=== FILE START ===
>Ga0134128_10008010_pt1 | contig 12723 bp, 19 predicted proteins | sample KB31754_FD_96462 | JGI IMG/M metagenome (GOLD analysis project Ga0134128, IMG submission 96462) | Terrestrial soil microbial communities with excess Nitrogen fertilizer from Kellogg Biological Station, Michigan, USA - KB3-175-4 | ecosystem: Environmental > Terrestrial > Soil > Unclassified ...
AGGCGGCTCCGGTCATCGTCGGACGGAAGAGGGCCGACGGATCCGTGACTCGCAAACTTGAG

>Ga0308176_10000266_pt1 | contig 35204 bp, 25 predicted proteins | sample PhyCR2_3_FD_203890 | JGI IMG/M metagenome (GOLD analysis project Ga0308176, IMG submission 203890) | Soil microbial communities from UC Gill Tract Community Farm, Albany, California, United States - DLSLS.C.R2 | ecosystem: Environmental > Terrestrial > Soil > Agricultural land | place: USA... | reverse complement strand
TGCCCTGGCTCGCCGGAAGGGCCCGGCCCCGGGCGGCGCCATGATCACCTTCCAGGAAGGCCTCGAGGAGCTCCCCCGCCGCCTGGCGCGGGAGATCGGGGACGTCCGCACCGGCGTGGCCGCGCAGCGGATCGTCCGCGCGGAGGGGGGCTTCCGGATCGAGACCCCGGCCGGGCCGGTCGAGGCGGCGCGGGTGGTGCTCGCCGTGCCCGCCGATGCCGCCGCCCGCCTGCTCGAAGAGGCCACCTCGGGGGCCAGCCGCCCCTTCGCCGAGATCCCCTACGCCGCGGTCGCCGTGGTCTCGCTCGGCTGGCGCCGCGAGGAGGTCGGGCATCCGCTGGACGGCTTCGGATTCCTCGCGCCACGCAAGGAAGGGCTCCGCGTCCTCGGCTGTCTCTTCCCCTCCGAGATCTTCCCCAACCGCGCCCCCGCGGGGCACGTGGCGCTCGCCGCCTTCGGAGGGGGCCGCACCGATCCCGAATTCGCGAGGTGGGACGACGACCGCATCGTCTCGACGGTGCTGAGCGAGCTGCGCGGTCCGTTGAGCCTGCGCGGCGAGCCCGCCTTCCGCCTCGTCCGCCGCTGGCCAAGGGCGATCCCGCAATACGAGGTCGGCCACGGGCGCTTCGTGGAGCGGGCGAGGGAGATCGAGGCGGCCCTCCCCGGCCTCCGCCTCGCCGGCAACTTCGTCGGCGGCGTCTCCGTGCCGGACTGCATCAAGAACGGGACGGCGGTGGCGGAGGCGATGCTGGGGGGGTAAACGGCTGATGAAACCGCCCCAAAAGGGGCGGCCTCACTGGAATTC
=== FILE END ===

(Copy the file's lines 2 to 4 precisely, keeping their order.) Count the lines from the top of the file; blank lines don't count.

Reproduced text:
AGGCGGCTCCGGTCATCGTCGGACGGAAGAGGGCCGACGGATCCGTGACTCGCAAACTTGAG

>Ga0308176_10000266_pt1 | contig 35204 bp, 25 predicted proteins | sample PhyCR2_3_FD_203890 | JGI IMG/M metagenome (GOLD analysis project Ga0308176, IMG submission 203890) | Soil microbial communities from UC Gill Tract Community Farm, Albany, California, United States - DLSLS.C.R2 | ecosystem: Environmental > Terrestrial > Soil > Agricultural land | place: USA... | reverse complement strand
TGCCCTGGCTCGCCGGAAGGGCCCGGCCCCGGGCGGCGCCATGATCACCTTCCAGGAAGGCCTCGAGGAGCTCCCCCGCCGCCTGGCGCGGGAGATCGGGGACGTCCGCACCGGCGTGGCCGCGCAGCGGATCGTCCGCGCGGAGGGGGGCTTCCGGATCGAGACCCCGGCCGGGCCGGTCGAGGCGGCGCGGGTGGTGCTCGCCGTGCCCGCCGATGCCGCCGCCCGCCTGCTCGAAGAGGCCACCTCGGGGGCCAGCCGCCCCTTCGCCGAGATCCCCTACGCCGCGGTCGCCGTGGTCTCGCTCGGCTGGCGCCGCGAGGAGGTCGGGCATCCGCTGGACGGCTTCGGATTCCTCGCGCCACGCAAGGAAGGGCTCCGCGTCCTCGGCTGTCTCTTCCCCTCCGAGATCTTCCCCAACCGCGCCCCCGCGGGGCACGTGGCGCTCGCCGCCTTCGGAGGGGGCCGCACCGATCCCGAATTCGCGAGGTGGGACGACGACCGCATCGTCTCGACGGTGCTGAGCGAGCTGCGCGGTCCGTTGAGCCTGCGCGGCGAGCCCGCCTTCCGCCTCGTCCGCCGCTGGCCAAGGGCGATCCCGCAATACGAGGTCGGCCACGGGCGCTTCGTGGAGCGGGCGAGGGAGATCGAGGCGGCCCTCCCCGGCCTCCGCCTCGCCGGCAACTTCGTCGGCGGCGTCTCCGTGCCGGACTGCATCAAGAACGGGACGGCGGTGGCGGAGGCGATGCTGGGGGGGTAAACGGCTGATGAAACCGCCCCAAAAGGGGCGGCCTCACTGGAATTC